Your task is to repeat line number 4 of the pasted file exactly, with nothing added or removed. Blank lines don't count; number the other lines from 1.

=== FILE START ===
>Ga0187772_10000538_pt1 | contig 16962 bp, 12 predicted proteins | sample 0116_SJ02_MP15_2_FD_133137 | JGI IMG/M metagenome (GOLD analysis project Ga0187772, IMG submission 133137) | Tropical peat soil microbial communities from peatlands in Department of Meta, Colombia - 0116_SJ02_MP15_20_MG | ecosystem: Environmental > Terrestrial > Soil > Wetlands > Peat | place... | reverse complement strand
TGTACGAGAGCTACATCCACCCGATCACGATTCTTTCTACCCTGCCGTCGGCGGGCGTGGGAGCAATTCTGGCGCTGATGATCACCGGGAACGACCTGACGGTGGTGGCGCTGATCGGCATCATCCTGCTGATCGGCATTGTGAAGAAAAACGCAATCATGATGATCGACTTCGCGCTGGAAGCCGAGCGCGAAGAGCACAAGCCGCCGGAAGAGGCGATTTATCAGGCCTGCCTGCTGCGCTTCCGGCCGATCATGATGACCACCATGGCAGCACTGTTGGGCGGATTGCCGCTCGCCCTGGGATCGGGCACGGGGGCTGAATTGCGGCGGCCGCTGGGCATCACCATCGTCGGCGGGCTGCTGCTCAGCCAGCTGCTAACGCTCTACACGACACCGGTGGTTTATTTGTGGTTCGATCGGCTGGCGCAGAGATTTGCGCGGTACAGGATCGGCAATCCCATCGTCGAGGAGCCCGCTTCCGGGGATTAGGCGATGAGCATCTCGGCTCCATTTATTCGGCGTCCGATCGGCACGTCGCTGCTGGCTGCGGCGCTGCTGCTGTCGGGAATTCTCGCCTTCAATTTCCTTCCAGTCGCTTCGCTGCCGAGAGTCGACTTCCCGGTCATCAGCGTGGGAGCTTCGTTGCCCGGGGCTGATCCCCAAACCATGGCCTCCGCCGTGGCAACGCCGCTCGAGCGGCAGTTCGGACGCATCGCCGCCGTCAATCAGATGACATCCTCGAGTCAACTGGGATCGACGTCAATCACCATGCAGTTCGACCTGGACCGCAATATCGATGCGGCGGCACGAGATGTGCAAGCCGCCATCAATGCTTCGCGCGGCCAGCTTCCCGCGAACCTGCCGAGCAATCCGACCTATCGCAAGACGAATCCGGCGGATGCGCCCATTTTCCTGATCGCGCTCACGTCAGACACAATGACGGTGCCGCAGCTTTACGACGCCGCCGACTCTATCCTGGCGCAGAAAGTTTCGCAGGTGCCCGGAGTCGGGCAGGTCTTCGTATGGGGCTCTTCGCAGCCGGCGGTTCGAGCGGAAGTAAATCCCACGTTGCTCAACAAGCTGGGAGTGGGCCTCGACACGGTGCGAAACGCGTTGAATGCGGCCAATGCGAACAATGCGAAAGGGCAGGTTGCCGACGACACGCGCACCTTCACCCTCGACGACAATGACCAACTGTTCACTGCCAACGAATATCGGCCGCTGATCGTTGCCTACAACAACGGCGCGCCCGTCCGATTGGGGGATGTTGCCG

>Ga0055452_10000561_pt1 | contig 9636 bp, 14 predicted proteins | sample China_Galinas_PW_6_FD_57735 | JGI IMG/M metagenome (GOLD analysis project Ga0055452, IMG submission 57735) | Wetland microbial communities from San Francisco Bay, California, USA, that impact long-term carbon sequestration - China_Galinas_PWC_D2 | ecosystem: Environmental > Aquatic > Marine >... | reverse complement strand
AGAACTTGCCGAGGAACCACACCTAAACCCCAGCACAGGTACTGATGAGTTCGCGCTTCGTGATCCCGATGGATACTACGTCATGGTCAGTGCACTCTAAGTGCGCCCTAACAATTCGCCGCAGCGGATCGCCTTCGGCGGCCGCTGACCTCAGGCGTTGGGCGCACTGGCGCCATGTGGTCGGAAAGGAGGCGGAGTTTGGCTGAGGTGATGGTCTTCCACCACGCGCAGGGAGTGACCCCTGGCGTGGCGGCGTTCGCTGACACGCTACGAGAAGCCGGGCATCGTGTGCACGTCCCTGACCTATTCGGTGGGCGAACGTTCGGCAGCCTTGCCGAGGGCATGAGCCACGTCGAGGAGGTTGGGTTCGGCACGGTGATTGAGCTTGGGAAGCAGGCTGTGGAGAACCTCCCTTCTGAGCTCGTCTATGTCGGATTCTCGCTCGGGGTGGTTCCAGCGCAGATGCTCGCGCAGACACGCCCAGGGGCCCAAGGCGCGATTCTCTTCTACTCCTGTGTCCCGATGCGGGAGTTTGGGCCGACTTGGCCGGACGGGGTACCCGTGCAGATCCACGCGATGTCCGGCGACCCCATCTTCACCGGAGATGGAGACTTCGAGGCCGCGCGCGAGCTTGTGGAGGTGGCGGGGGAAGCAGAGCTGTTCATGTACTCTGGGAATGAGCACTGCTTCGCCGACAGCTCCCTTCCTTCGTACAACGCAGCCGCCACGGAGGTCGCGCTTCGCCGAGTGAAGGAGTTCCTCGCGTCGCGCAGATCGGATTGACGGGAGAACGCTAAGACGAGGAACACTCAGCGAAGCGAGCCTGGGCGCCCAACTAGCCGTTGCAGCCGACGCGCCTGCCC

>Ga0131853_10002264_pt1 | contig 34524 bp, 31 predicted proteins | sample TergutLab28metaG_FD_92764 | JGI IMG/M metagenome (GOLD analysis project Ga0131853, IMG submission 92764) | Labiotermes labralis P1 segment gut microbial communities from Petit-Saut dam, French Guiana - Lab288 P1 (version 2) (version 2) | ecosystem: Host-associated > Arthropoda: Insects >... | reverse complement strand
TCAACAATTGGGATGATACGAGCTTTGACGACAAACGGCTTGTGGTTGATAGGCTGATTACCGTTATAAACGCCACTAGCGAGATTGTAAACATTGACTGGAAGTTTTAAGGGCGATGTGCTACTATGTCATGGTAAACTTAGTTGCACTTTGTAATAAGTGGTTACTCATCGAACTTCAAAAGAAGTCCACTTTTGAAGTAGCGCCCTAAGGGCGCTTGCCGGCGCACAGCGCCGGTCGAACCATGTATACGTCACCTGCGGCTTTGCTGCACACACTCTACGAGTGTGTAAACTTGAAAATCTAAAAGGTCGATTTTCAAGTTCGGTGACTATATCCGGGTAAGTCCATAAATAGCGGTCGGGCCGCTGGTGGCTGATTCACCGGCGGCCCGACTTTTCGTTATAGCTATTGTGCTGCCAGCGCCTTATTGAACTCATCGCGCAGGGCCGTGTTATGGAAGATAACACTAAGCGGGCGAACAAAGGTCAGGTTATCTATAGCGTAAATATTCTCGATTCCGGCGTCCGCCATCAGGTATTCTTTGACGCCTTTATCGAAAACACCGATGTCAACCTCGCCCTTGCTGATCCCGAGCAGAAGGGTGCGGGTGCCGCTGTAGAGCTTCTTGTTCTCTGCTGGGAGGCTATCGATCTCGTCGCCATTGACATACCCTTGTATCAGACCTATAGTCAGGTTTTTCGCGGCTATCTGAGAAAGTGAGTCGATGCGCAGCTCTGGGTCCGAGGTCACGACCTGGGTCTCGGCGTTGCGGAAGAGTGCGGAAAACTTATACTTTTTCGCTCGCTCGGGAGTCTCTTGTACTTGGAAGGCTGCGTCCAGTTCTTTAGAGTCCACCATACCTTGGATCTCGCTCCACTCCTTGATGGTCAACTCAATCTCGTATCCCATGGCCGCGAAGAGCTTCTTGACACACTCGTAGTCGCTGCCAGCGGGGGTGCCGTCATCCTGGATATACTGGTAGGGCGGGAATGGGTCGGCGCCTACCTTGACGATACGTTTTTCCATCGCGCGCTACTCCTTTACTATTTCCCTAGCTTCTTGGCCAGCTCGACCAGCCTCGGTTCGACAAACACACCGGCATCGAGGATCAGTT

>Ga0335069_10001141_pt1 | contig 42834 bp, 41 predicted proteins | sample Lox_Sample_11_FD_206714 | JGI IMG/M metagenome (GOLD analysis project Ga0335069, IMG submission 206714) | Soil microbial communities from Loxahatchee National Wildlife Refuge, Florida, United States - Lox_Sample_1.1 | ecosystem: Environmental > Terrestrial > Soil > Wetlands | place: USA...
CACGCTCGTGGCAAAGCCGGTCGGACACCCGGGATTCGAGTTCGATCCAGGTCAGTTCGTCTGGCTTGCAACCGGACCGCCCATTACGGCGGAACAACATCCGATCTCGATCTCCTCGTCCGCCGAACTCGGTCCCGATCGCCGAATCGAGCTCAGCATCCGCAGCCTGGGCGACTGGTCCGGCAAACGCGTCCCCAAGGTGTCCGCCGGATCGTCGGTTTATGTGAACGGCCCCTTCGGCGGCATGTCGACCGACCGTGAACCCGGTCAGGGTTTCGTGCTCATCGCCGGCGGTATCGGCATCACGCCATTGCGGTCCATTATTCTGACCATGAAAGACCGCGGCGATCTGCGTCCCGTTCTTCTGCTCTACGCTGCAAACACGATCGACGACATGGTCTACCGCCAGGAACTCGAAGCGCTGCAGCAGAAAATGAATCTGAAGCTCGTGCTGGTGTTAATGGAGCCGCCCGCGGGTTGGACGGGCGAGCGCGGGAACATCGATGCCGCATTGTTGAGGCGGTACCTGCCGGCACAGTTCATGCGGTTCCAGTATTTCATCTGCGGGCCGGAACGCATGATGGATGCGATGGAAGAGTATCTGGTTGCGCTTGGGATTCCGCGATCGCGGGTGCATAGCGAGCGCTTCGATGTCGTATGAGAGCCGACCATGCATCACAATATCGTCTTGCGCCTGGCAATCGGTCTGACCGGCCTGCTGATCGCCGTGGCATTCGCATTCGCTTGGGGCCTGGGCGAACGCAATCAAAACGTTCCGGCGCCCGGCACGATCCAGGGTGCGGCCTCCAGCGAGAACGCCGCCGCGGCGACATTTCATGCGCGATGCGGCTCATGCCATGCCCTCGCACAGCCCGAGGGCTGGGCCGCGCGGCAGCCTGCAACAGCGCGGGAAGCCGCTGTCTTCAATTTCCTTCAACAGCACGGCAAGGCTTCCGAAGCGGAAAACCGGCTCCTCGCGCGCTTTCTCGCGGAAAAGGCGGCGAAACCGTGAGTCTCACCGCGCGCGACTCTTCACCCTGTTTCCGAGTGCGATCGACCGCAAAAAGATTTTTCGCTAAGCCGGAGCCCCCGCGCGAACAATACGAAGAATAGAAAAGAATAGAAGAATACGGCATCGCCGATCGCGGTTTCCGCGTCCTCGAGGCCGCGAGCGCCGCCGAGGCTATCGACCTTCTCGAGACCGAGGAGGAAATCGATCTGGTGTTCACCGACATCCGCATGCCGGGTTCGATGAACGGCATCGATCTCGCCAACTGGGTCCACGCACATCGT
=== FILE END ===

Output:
AGAACTTGCCGAGGAACCACACCTAAACCCCAGCACAGGTACTGATGAGTTCGCGCTTCGTGATCCCGATGGATACTACGTCATGGTCAGTGCACTCTAAGTGCGCCCTAACAATTCGCCGCAGCGGATCGCCTTCGGCGGCCGCTGACCTCAGGCGTTGGGCGCACTGGCGCCATGTGGTCGGAAAGGAGGCGGAGTTTGGCTGAGGTGATGGTCTTCCACCACGCGCAGGGAGTGACCCCTGGCGTGGCGGCGTTCGCTGACACGCTACGAGAAGCCGGGCATCGTGTGCACGTCCCTGACCTATTCGGTGGGCGAACGTTCGGCAGCCTTGCCGAGGGCATGAGCCACGTCGAGGAGGTTGGGTTCGGCACGGTGATTGAGCTTGGGAAGCAGGCTGTGGAGAACCTCCCTTCTGAGCTCGTCTATGTCGGATTCTCGCTCGGGGTGGTTCCAGCGCAGATGCTCGCGCAGACACGCCCAGGGGCCCAAGGCGCGATTCTCTTCTACTCCTGTGTCCCGATGCGGGAGTTTGGGCCGACTTGGCCGGACGGGGTACCCGTGCAGATCCACGCGATGTCCGGCGACCCCATCTTCACCGGAGATGGAGACTTCGAGGCCGCGCGCGAGCTTGTGGAGGTGGCGGGGGAAGCAGAGCTGTTCATGTACTCTGGGAATGAGCACTGCTTCGCCGACAGCTCCCTTCCTTCGTACAACGCAGCCGCCACGGAGGTCGCGCTTCGCCGAGTGAAGGAGTTCCTCGCGTCGCGCAGATCGGATTGACGGGAGAACGCTAAGACGAGGAACACTCAGCGAAGCGAGCCTGGGCGCCCAACTAGCCGTTGCAGCCGACGCGCCTGCCC